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Hey, Matt:

Here's another argument for you to settle. I say we're born with full-size eyeballs. They don't grow as we get older. The person who's wrong says that can't be possible because babies are so tiny and everything else grows, so why not eyeballs.

-- W.B., San Diego

Hmmmm. Growing eyeballs? Where do you people get these fool ideas? I figured this one for a slam dunk. But, no! Amazingly enough, the person who's wrong is right! Our eyeballs are only 80 percent of their full sparkly potential when we're born. Average, 18 to 20mm, measured along its up-down axis at birth. Grown-up peepers: 25mm, more or less. Babies' eyes look huge in comparison to adults', partly because our skulls (and brains) blow up to three times birth size by the time we're fully grown.


With all this landslide and broken water main stuff in La Jolla and PB, I've been listening to news reporters talk about ING-ra-ham Street. It's ING-ram, you idiots. But the thing that bothers me most is why everybody calls GAR-net Street Gar-NET Street. You don't call the gemstone a gar-NET, so why is the street pronounced that way? It's obvious to any fool who cares to pay attention that Garnet is one of several streets in PB named after gemstones, and so it should be pronounced like the gemstone? And if I try to pronounce it GAR-net, people always, always say, "Ya mean Gar-NET?" No, I mean GAR-net! Can you please explain why the name is universally pronounced incorrectly?

-- Standing my ground on GAR-net Street

Whew. Grandma hosed this one with that sink-spray thingie she uses to cool down the elves. Hey, Standing, nobody knows exactly, but the heart of PB is a generally laid-back, take-it-as-it-comes, don't-get-your-board-shorts-in-a-bunch kinda place, so nobody really cares, exactly. But I'll admit we've discussed this a few times with Mr. PB History, John Fry, who has a reasonable take on what might have happened.

Before WWII, PB was just another small San Diego nabe, full of locals, mostly who might very well have pronounced the street like the gemstone. (Garnet Street had been Garnet Street since 1900.) John doesn't have documentation to that effect, but it's a reasonable assumption. PB boomed in the war years, what with all the nonlocals and out-of-staters who came through in the Navy and moved in to work in the defense industry. One of the main drags in the area, serving this military-industrial complex, was Barnett Street. Definitely pronounced Bar-NET Street. Could this have influenced the pronunciation of that other main drag, Gar-NET Street? John Fry speculates it might have happened. Droves of folks with no link to PB history might have gradually changed it. That's the sanest -- actually, it's the only explanation we could find. I expect we'll hear others, so stay tuned.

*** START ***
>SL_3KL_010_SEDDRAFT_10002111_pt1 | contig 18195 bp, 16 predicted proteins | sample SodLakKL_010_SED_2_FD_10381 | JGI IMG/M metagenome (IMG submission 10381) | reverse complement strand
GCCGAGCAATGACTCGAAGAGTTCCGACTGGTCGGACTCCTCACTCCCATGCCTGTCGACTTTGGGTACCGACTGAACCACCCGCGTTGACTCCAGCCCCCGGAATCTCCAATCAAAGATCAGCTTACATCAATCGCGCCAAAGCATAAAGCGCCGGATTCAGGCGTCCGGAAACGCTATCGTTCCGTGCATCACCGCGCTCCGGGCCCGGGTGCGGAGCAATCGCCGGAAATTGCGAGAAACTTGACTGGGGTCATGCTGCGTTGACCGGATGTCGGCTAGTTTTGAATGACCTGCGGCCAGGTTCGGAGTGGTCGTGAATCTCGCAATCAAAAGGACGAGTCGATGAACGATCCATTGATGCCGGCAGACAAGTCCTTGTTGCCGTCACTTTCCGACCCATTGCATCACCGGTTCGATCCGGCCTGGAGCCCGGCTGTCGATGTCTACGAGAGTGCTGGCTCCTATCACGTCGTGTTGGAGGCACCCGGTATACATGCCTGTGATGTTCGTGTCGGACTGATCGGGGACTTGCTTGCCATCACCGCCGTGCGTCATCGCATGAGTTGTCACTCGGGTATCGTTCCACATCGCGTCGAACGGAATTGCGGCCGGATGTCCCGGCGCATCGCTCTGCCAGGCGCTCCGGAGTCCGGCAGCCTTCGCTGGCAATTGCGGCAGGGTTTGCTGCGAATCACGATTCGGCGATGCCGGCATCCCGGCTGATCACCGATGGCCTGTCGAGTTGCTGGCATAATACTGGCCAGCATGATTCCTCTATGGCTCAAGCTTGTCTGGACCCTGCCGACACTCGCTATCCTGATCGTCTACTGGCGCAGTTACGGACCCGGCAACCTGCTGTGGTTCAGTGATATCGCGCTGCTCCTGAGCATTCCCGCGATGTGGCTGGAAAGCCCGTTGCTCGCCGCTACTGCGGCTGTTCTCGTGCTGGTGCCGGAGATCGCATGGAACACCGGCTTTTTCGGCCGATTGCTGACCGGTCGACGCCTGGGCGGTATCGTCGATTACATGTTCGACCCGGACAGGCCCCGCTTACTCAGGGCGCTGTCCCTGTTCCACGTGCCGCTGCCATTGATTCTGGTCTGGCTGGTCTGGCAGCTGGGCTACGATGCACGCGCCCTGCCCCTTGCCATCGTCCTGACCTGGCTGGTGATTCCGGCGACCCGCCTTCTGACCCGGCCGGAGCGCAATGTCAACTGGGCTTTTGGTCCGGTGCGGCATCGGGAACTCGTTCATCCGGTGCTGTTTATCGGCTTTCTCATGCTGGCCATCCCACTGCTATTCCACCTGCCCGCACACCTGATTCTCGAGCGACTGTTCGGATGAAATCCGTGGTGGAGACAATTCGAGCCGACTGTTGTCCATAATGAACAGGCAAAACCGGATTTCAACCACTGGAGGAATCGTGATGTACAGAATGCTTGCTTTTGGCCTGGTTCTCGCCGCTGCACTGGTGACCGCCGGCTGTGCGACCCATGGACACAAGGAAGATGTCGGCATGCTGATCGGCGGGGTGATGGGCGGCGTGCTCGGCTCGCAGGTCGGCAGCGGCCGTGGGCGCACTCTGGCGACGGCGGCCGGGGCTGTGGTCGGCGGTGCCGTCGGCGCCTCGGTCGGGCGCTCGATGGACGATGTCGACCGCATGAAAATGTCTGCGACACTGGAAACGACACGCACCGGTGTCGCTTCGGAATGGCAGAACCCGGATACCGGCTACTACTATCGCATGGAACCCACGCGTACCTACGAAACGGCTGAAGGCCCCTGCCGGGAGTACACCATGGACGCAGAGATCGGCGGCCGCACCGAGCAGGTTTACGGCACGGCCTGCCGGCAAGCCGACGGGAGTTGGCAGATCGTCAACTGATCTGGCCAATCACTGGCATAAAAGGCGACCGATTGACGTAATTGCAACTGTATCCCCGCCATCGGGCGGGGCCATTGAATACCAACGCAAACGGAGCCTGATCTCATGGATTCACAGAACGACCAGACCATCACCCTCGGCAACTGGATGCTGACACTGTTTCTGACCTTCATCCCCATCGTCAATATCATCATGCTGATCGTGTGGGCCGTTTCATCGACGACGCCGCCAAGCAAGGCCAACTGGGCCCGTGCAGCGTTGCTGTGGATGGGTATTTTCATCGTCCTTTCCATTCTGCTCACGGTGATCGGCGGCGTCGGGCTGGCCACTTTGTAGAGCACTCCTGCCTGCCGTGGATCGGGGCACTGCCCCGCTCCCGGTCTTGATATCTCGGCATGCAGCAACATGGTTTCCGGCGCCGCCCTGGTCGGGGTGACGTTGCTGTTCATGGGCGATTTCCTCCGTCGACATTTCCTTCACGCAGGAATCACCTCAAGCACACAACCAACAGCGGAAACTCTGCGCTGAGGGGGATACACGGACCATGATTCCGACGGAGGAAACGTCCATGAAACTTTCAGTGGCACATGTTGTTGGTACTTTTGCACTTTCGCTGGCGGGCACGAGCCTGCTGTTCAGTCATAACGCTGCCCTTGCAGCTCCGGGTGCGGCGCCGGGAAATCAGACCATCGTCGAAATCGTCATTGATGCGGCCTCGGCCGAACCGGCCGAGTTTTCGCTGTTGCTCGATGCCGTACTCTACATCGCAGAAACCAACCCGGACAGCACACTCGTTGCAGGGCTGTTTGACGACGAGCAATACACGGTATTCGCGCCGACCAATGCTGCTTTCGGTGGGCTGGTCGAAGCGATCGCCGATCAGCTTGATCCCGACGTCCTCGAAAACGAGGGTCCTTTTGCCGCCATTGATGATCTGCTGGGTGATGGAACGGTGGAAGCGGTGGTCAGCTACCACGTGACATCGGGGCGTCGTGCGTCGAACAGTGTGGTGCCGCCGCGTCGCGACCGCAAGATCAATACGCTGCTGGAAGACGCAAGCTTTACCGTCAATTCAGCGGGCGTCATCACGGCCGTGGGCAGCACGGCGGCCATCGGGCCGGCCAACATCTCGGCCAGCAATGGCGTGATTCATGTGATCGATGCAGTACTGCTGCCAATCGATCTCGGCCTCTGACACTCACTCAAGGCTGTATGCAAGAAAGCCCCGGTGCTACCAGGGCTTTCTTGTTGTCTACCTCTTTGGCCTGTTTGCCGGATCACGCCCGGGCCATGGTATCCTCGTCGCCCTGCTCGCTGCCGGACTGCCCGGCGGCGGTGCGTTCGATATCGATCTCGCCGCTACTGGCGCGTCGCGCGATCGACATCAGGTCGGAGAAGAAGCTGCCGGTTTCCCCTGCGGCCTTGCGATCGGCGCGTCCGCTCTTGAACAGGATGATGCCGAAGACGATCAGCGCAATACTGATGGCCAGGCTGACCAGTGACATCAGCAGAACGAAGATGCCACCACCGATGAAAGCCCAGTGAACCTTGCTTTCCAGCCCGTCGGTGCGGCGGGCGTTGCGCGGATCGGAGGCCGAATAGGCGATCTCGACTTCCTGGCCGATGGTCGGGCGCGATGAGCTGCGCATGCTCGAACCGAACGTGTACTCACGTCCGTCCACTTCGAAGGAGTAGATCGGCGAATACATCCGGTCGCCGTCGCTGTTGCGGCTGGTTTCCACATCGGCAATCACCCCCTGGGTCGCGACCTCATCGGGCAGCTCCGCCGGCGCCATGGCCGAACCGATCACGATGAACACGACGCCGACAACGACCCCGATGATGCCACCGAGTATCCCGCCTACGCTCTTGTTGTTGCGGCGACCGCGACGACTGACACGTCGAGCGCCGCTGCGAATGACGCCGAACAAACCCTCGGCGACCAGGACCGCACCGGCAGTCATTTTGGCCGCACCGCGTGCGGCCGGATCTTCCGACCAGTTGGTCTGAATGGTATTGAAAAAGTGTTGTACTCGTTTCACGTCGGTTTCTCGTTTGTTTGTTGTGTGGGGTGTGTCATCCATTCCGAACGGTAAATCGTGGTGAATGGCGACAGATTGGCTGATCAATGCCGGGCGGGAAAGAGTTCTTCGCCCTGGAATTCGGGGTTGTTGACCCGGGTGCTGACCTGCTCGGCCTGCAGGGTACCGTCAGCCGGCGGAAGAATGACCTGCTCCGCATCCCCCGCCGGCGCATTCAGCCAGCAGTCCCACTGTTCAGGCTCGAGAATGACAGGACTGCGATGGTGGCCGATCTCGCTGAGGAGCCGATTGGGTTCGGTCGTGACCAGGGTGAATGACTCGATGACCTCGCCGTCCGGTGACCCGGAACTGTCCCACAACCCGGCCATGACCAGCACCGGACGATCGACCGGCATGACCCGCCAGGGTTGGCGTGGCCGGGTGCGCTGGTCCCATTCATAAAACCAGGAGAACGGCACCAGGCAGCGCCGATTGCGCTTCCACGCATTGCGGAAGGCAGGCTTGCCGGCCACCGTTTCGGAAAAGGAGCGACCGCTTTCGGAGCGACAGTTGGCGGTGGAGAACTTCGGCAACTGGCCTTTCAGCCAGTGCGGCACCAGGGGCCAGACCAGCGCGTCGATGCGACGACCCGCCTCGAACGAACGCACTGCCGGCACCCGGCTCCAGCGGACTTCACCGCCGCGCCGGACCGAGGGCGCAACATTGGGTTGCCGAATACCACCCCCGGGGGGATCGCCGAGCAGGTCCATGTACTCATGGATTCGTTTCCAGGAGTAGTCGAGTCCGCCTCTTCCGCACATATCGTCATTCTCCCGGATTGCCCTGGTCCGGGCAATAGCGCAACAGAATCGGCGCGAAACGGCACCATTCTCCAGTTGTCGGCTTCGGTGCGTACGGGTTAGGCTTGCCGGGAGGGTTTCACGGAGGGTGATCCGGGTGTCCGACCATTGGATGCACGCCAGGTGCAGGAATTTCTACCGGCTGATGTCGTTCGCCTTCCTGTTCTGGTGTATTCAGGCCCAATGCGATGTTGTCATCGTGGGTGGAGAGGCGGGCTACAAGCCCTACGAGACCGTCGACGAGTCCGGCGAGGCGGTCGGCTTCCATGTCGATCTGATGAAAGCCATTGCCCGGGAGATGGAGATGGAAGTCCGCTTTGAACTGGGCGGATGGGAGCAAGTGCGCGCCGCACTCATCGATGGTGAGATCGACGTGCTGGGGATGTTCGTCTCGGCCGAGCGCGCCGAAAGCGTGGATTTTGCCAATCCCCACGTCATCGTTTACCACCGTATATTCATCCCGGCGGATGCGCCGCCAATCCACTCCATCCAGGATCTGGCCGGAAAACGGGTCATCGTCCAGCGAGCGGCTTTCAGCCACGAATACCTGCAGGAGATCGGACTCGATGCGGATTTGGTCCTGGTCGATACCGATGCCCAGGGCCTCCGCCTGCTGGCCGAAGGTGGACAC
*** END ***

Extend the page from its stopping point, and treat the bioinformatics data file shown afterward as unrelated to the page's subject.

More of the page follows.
Oh, and your friend Ingraham Street was originally Broadway, until downtown San Diego changed D Street to Broadway; and since the city couldn't have two Broadways, PB changed its Broadway to Izard (rhymes with lizard), then to Ingraham, and then renamed the northern end of Broadway-Izard-Ingraham "Foothill Boulevard."

In the meantime, Standing, why don't you head out to East County and hike up Cowles Mountain. It's pronounced like "coals," not "cowls." There's another one to get you all riled up. If you tell everybody you just hiked "Coals" Mountain, you'll be right, but I guarantee you they won't know what you're talking about.


We have all learned Roman numerals in school, but one number has caused me some anguish. A number 1 is I in Roman, 2 is II, 3 is III, but 4 is IIII on watches, not the usual IV. Why?

-- Goodguyray, the net

Dear Matthew Alice:

Have you ever noticed the Roman numeral 4 on watches and clocks? It's WRONG! Instead of the usual IV, like we all learned in grade school, it says IIII! What's the story? Is there a story?

-- Ellen, La Mesa

Of course there's a story. There's always a story. Not one worth all the hand-wringing and exclamation points, but a story nonetheless. I include both letters just so you won't feel alone, Ray and Ellen. There's at least one other person in this joint sweating the IIII. (I feel like that oily eHarmony guy. Maybe this is one of the 29 dimensions of compatibility.) Anyway, once, things were cool and nobody cared what time it was. Then somebody invented the sales meeting, so somebody else was forced to invent the sundial. At this time -- in the West, at least -- the Roman way of writing 4 was IIII. It appeared like this on Roman sundials. And on every sundial made after that. And then every clock. And then every watch. Long after the Romans shortened IIII to IV. It's tradition, say timepiece historians.

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